Islamabad has always said that majority-Muslim Kashmir should have been a part of Pakistan. A United Nations resolution adopted after the first war called for a referendum allowing the people of Kashmir to choose which country they wanted to join, but that vote for self-determination has never been held. Pakistan wants that referendum to take place.

India says that Pakistan lends support to separatist groups fighting against government control and argues that a 1972 agreement mandates a resolution to the Kashmir dispute through bilateral talks.

 

Rotations: Pakistan gets presidency of UN Security Council for January, 2013

As Reported by the APP

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Pakistan took over the rotational office of the UN Security Council presidency for the month of January, with the dawn of the New Year.

The 15-nation Council is the United Nations’ most powerful body, which deals issues of international peace and security.

For the month of January, it has a busy schedule: Briefings and consultations on several issues and situations, which are part of the regular agenda, will take place during the month, according to their respective periodic cycles.

An open debate is planned on January 21, 2013, on “UN Peacekeeping: a multidimensional approach”, which is aimed at reviewing the UN flagship activity to maintain international peace and security. Prime Minister Raja Pervez Ashraf is expected to come to New York to preside over the session. UN Secretary-General Ban Ki-moon will brief the Council on the peacekeeping operations.

As a leading contributor of personnel to the UN peacekeeping operations over the past decades, Pakistan has a vital interest in the continued effectiveness and success of UN peacekeeping, Pakistani officials said.

Pakistan believes that the Council’s debate will be a contribution to international community’s collective efforts to make peacekeeping work even better.

A ministerial-level open debate is also planned on January 15, 2013, to deliberate on the comprehensive approach to counter-terrorism. Pakistan hopes that it will provide an opportunity to have a holistic view of the continuing threats and challenges posed by international terrorism and the best ways of formulating and implementing coherent and comprehensive responses to this menace.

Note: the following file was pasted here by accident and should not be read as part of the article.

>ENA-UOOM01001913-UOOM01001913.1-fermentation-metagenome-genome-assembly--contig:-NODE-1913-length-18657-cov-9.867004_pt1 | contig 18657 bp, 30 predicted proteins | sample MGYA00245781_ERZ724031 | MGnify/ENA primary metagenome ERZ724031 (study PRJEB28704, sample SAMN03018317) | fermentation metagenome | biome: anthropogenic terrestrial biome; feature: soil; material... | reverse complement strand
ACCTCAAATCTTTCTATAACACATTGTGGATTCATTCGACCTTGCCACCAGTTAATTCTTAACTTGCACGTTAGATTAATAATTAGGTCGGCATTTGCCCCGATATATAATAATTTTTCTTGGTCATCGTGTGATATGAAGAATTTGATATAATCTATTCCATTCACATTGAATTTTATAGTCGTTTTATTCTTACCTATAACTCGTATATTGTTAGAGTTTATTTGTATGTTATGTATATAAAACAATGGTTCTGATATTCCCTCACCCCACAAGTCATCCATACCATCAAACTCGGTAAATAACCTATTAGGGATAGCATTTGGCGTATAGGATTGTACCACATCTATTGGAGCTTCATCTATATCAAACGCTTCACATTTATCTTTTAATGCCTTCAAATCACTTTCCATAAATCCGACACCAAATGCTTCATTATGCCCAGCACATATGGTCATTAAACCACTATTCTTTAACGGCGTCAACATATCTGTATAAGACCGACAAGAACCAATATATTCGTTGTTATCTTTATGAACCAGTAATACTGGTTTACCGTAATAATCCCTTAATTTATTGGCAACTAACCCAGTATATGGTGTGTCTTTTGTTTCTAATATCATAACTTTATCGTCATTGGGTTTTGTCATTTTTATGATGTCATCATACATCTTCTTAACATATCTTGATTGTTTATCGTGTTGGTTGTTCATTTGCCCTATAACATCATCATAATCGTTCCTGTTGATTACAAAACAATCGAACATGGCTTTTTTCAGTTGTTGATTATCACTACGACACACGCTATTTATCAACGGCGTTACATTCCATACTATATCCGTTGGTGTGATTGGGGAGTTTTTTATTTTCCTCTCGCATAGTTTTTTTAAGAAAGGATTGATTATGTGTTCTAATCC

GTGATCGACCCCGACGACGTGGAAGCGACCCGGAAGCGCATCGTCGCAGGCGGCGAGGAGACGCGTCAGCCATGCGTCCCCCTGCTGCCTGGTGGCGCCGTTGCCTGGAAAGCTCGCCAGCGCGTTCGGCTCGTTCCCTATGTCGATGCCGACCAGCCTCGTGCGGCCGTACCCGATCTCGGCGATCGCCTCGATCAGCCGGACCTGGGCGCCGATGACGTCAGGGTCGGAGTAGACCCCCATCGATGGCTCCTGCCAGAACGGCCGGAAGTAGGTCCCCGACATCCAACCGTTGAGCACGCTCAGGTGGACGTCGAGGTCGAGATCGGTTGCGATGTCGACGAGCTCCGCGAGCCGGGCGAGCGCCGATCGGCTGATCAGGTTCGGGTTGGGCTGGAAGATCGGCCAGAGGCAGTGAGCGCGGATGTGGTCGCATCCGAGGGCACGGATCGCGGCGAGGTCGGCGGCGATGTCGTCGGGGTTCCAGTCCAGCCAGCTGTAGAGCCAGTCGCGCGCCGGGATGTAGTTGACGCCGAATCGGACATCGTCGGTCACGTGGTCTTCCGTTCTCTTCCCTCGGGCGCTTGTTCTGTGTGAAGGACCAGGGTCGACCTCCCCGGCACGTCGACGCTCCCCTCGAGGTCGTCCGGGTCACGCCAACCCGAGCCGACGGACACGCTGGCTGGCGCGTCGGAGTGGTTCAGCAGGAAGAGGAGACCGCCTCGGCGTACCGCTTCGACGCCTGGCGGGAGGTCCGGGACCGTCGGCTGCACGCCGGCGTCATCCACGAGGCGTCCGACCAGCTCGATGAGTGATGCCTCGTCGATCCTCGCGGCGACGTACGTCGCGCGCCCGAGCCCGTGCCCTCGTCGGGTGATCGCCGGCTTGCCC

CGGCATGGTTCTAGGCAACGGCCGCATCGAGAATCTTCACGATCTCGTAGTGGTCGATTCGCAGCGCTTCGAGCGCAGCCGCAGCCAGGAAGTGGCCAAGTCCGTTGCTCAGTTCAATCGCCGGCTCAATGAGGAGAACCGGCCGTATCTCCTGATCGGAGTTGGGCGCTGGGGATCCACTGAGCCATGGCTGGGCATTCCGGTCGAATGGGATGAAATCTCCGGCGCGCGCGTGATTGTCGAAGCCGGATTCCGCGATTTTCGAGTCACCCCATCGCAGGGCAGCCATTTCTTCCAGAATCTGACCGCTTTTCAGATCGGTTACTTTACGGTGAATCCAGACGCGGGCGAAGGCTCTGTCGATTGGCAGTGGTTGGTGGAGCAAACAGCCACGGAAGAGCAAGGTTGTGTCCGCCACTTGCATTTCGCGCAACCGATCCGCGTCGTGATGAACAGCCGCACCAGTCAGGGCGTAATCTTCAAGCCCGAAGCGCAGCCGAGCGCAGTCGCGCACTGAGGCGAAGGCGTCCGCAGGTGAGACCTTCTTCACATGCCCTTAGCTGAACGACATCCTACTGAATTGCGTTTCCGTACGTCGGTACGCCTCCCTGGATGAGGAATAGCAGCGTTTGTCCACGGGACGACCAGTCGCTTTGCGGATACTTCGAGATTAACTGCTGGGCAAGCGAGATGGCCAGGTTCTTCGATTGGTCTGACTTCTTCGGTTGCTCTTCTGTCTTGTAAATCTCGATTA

Foreign Minister Hina Rabbani Khar will preside over this debate, in which high level participation from other Council members is also expected.

Currently, Pakistan has over 9,000 troops and other personnel deployed in eight UN peacekeeping missions around the world, which demonstrates its commitment to global peace and security. Prime Minister Ashraf will be the chief guest on the occasion. The UN chief will also attend.

The Council will also have the quarterly open debate on the situation in the Middle East, including the Palestinian question, on January 23. UN’s Special Coordinator for the Middle East Peace Process Robert Serry is likely to brief the Council.

Another important issue to be considered during Pakistan’s presidency is the Rule of Law. In terms of working methods, Pakistan has proposed to convene a formal Wrap-up Session of the Council on 31 January, which will allow the general membership to provide their views on the activities of the Council during the month.

Pakistan’s UN Ambassador Masood Khan in his capacity as president of the UN Security Council will brief the media on the work programme on January 3. The event will be telecast by the UN.

Earlier Pakistan had been elected six times for this prestigious body- 1952-53, 1968-69, 1976-77, 1983-84, 1993-94 and 2003-04. This is the seventh time, the member-states reposed confidence in Pakistan to serve on the Council.

Political Instability Rises as Pakistani Court Ousts Premier

As Reported by Delcan Welsh for The New York Times

The Supreme Court dismissed Prime Minister Yousaf Raza Gilani on Tuesday, drastically escalating a confrontation between the government and the judiciary and plunging the political system into turmoil.